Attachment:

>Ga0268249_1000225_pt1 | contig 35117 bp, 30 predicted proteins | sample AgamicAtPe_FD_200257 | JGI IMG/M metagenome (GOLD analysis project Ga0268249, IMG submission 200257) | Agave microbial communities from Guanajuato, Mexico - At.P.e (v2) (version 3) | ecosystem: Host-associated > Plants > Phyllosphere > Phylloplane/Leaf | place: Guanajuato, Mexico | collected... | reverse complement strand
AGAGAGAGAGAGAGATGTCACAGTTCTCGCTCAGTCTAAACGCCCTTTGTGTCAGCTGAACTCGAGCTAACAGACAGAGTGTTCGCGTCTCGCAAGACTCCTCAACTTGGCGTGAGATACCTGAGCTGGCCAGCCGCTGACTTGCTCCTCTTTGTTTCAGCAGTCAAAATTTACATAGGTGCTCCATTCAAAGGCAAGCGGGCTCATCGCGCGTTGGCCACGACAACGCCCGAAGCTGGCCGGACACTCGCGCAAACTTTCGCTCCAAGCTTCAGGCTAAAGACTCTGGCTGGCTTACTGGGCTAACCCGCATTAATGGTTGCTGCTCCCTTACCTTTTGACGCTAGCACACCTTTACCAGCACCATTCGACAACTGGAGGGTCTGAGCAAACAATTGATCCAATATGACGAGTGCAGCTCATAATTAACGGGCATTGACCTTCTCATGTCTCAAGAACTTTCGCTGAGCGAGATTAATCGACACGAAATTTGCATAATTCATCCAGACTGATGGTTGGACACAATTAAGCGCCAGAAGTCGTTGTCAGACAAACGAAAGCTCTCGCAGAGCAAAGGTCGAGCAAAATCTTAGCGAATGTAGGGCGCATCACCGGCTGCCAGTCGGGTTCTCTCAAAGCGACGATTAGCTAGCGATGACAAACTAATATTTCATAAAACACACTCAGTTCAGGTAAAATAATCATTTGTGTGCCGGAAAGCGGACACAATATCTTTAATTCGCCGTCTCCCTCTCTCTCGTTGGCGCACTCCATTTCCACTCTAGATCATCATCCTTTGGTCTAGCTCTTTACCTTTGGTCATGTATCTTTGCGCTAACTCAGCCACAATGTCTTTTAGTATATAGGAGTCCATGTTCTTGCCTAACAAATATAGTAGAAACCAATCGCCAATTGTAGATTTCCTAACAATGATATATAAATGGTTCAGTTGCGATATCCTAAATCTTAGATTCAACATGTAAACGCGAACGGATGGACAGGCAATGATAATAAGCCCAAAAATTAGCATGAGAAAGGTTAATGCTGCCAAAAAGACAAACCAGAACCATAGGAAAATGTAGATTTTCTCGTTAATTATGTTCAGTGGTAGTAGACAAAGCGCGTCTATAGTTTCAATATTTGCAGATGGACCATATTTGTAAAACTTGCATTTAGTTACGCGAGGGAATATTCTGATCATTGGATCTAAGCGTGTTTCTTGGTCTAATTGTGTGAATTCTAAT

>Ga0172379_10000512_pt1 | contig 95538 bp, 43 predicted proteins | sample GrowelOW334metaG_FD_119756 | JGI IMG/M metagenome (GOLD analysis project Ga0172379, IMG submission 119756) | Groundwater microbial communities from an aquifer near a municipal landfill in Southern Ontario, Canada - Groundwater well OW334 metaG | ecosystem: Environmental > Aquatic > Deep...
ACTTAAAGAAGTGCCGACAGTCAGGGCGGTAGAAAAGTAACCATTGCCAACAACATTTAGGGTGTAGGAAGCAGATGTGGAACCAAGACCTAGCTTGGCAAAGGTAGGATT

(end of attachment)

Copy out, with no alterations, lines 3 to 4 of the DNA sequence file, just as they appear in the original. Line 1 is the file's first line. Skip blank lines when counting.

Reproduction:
>Ga0172379_10000512_pt1 | contig 95538 bp, 43 predicted proteins | sample GrowelOW334metaG_FD_119756 | JGI IMG/M metagenome (GOLD analysis project Ga0172379, IMG submission 119756) | Groundwater microbial communities from an aquifer near a municipal landfill in Southern Ontario, Canada - Groundwater well OW334 metaG | ecosystem: Environmental > Aquatic > Deep...
ACTTAAAGAAGTGCCGACAGTCAGGGCGGTAGAAAAGTAACCATTGCCAACAACATTTAGGGTGTAGGAAGCAGATGTGGAACCAAGACCTAGCTTGGCAAAGGTAGGATT